Laos is a landlocked country bordered to the north by China, to the east by Vietnam, to the south by Cambodia and to the west by Thailand and Myanmar. Until 1988 tourists were not allowed access to Laos, but the country has recently opened up and it is perfectly feasible to travel all over the […]Read More
Laotians eat more sticky rice than any group or people in the world. Many Laotians refer to themselves as Luk Khao Niaow – children / descendants of sticky rice.
Galangal, lemongrass and Lao fish sauce are important ingredients in Laotian cuisine. The most famous dish is Larb, a spicy mixture of (sometimes raw)marinated meat and/or fish, mixed with combinations of herbs, greens, and spices. Another Laotian original recipe is the spicy green Papaya salad known as tam mak hoong. Its commonly known across Thailand and to many westerners as som tam.
Lao cuisine has regional variations due to the availability of fresh local produce. The French colonial legacy is still apparent in the capital city of Vientiane, with baguettes sold on the streets. French restaurants are both common and popular.
Laos Cuisine, Food & Recipes
Laotian literature is predominantly religious and linked to the Buddhist tradition. There is also a secular literary tradition based on themes of the Hindu epic poems, which have been transmuted into popular language. Laotians have a variety of folk arts, including weaving, basketmaking, wood and ivory carving, and silverwork and goldwork. Professional dance troupes draw […]Read More
The first comprehensive national population census of Laos was taken in 1985; it recorded a population of 3.57 million. Annual population growth was around at between 2.6 and 3.0 %, and the 1991 population was around at 4.25 million. The national crude birth rate was around at about forty-five per 1,000, while the crude death […]Read More
Laos Life Laotian society is above all else characterized by semiindependent rural villages engaged in subsistence agricultural production. Ethnic, geographic, and ecological differences create variations in the pattern of village life from one part of the nation to another, but the common threads of village selfreliance , limited regional trade and communication, and identification with […]Read More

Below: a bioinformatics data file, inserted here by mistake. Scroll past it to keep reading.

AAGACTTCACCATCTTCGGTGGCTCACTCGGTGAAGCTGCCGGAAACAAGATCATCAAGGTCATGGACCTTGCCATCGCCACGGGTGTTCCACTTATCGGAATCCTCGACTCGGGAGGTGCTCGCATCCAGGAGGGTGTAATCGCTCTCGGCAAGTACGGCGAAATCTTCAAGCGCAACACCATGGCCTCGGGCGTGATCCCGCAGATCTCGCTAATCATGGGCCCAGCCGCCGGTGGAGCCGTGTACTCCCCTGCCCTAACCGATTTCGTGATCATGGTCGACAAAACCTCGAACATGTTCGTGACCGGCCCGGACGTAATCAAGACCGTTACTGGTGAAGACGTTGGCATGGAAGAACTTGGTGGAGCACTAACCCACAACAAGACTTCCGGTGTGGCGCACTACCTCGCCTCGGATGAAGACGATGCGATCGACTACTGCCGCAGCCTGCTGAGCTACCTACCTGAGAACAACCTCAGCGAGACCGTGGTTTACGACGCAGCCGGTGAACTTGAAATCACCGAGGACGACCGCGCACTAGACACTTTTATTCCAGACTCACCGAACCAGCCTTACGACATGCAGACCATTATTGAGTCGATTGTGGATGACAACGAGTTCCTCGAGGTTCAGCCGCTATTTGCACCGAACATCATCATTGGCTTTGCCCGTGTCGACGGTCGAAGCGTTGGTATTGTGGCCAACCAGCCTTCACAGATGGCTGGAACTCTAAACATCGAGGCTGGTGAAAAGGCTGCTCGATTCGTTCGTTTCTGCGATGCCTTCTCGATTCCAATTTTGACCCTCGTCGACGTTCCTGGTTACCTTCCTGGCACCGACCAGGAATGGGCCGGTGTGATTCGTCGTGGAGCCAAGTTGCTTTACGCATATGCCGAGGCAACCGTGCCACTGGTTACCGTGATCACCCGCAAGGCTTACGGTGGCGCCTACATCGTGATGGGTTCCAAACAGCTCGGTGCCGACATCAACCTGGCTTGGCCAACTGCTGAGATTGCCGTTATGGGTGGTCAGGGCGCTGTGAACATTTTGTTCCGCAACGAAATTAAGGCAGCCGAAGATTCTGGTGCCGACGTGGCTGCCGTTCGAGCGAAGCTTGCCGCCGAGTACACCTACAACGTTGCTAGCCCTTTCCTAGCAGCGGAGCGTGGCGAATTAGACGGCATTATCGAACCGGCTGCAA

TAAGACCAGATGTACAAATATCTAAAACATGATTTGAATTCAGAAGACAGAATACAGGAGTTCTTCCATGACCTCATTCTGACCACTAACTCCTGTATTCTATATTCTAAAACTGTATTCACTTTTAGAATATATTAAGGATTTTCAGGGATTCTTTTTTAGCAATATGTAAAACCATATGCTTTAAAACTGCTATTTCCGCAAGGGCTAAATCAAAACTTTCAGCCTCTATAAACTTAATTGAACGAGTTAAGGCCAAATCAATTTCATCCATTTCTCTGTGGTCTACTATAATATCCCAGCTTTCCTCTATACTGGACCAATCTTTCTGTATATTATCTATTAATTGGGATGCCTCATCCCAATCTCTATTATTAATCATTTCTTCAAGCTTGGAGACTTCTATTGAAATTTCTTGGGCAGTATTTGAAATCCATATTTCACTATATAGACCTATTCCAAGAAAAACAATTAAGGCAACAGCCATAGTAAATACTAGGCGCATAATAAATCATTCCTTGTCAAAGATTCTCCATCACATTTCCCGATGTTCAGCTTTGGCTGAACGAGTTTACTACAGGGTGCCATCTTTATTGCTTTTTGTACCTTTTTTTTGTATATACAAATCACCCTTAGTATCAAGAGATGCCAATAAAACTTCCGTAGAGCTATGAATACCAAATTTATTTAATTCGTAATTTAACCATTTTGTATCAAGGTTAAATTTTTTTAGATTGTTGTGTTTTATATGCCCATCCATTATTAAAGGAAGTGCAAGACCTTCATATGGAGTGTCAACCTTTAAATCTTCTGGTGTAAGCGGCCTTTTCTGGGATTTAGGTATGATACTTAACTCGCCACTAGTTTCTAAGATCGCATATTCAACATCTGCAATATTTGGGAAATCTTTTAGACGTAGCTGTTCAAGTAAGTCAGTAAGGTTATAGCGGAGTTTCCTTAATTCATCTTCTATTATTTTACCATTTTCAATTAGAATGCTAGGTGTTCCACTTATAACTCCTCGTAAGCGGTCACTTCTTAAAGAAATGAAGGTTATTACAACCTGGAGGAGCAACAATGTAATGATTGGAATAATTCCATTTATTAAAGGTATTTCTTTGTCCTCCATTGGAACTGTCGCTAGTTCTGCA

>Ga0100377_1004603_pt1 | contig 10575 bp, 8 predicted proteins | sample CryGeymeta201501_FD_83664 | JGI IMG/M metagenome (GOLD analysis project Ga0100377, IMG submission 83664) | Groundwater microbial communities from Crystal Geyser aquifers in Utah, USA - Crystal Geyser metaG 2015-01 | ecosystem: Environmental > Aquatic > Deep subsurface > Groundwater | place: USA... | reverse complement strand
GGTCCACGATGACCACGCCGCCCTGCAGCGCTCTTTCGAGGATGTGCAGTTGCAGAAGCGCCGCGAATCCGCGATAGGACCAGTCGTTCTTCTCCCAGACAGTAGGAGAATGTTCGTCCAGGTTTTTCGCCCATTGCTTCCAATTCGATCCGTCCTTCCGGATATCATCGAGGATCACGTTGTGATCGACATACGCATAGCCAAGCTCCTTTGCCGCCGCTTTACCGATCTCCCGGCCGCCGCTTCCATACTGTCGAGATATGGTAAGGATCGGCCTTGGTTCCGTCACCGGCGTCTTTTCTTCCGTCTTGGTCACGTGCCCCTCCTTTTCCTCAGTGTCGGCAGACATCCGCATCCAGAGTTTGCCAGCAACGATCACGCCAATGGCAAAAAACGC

Laotian is from a large group of related languages, the Thai-Lao or Tai-Kadai languages, which includes Thai, Shan in Burma, Zhuang in Yunnan, Li in Hainan Island, and other languages on the Chinese-Vietnamese border. Their original homeland seems to have been in Yunnan and Southern China. The movement of many speakers into Burma and Southeast […]Read More
Lao Salad Dressing Ingredients 1/4 c Lemon juice 1/4 ts Chopped garlic 2 tb Fish sauce 3 tb Ground roasted peanuts 1/4 c Sugar 1/4 c Water- Dash cayenne pepper 1 t Chopped coriander leaves 1-2 ea fresh red chilis-sliced 2-3 T chopped white onion Directions In a small sauce pan, cook sugar in water […]Read More
Laotian desserts recipes, whilst very similar to Thailand in both name and form, may sometimes exhibit subtle differences; Sticky Rice and Mango (Khao Nieow Ma Muang) Baked Coconut Rice Pudding Oranges in Syrup Light Orange-blossom Oranges Bananas in Coconut Cream Banana Rice Pudding Another Banana Dessert Kuay Namuan – Bananas Cooked In Coconut Milk Serves. […]Read More
Laotian vegetarian recipes are similar to those of Thailand, due to the long, shared Mekong River border which has facilitated ‘cross-pollination’ of cuisine, especially in the north-eastern provinces but as far north as Sob Ruak, in Chiang Rai’s Chiang Saen district. Five Vegetable Stir-fry Fragrant-Eggplant Hot & Sour Mushroom Soup Yam Yai Prawn Salad (Pla […]Read More
Meat recipes from Laos included; Aioan Chua Noeung Phset Kretni Stir Fried Chicken With Mushrooms Sousi Pa Fish With Coconut Cream Steamed Fish With Young Ginger Sousi Pa Gnon (Small Catfish) Pa Ling Sousi Haeng (Piquant Fried Catfish) Ua No Mai (Stuffed Bamboo Shoots) Yall Dip (Fresh Spring Rolls) Sien Savanh (Lao Beef Jerky) […]Read More
Of the many ethnic groups in Laos, only the Lao Loum had a tradition of formal education, reflecting the fact that the languages of the other groups had no written script. Until the midtwentieth century, education was primarily based in the Buddhist wat, where the monks taught novices and other boys to read both Lao […]Read More